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Dividend policy

Dividend policy

Dividend policy refers to the strategy that a company takes when it comes to structuring the dividends that they pay to shareholders. Of course, it may be the case that a company will decide to offer no dividend at all.


Dividend policy is important as it should match the preferences of the shareholders of a company. It should also meet the goal of maximising shareholder wealth. It is therefore a key decision that defines the agency relationship between the management of the company and the shareholders.


In the circumstance that shareholders have a preference for receiving dividends, the management of the firm have a responsibility to ensure that the dividend is affordable and will not jeopardise the future of the company. Likewise, if shareholders have a preference to receive no dividend, the management of the firm should not proceed to offer a dividend, unless there is no other good use for the money. If there are no new projects to invest the money into, then the best decision is to pay the excess cash out as a dividend, as it would be the best way to maximise shareholder wealth. 

Dividend policy as a signalling tool

Dividend signalling is a theory that states that the management of a company use dividends to signal their expectations for future growth. If the future prospects for growth are positive, it is thought that the management of a company will signal this message to shareholders by increasing the dividend payment. Likewise, if the future prospects for growth are negative, the management of the firm will reduce the dividend payment.


This happens due to the fact that the management of the company and shareholders have access to different information. The management of the firm have access to insider information, which is illegal for shareholders to use.


This is a problem because shareholders do not always have an idea of what is happening inside of the company that they are investing in. So, to overcome this issue, dividends are used to signal positive or negative expectations for growth.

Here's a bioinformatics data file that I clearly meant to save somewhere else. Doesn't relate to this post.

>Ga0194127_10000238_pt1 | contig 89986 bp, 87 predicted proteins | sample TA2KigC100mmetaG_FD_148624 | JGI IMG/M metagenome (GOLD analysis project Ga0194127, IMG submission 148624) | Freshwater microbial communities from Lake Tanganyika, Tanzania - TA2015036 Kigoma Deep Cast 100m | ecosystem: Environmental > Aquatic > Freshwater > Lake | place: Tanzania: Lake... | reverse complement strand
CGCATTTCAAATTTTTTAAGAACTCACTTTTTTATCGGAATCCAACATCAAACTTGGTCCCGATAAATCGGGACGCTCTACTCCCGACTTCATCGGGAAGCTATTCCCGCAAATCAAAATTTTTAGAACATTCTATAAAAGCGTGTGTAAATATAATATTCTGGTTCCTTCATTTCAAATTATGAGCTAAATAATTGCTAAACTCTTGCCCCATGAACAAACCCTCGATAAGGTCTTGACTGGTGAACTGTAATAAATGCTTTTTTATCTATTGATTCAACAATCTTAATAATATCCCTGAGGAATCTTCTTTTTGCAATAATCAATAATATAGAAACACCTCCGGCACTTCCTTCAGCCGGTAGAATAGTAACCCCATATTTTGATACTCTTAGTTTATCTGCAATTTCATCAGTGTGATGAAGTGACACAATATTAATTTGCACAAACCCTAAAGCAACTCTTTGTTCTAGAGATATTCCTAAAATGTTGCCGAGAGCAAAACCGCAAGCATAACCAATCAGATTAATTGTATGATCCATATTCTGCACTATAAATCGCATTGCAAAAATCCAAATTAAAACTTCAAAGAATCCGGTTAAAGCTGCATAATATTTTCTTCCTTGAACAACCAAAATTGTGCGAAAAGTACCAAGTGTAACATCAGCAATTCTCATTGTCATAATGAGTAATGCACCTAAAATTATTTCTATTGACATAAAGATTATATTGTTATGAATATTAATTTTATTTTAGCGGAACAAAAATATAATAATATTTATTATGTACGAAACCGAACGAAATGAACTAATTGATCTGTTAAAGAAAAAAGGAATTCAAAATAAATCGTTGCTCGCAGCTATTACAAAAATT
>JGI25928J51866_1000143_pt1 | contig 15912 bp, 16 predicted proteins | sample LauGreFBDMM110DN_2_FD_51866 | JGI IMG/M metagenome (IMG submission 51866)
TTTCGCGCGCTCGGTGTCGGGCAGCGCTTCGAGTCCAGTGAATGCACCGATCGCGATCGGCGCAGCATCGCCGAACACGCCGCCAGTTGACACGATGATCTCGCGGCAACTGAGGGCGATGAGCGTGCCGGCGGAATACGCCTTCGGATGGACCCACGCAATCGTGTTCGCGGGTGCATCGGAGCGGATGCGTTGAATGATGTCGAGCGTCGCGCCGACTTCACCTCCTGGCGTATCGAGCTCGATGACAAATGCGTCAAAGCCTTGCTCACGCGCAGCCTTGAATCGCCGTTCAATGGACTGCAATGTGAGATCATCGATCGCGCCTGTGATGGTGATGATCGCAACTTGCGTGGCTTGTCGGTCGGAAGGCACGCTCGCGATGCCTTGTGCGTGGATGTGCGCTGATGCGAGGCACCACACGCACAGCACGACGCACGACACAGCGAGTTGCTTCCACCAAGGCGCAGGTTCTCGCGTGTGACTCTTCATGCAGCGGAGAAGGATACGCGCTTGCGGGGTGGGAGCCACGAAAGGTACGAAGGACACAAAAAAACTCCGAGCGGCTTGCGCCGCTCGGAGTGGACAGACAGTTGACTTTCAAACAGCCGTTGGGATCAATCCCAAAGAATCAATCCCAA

Types of dividend policy

There are three main types of dividend policy. The first type is called the stable dividend policy and it is the mostly commonly used. As the name suggests, the aim of the policy is to deliver consistent dividends to shareholders that are the same every year. That way the shareholders know how much they can expect to earn in dividends from that stock each year.


The second type is called the constant dividend policy and it involves a company paying the same percentage of their earnings as a dividend each year. This means that the dividend that shareholders receive may be totally different each year. If earnings increase, they will receive a higher dividend payment, but if earnings fall, they will receive a smaller dividend. For example, a company may decide to pay 50% of their earnings as a dividend each year, regardless of how much they earn. 


The third type of dividend policy is called the residual dividend policy and it involves a company paying out a dividend after they have paid for their expenses and working capital. In many ways, this is the best approach to receiving dividends as it ensures that the company has the flexibility to meet its expenses, rather than paying a fixed amount as a dividend each year. 

What does signalling theory suggest?

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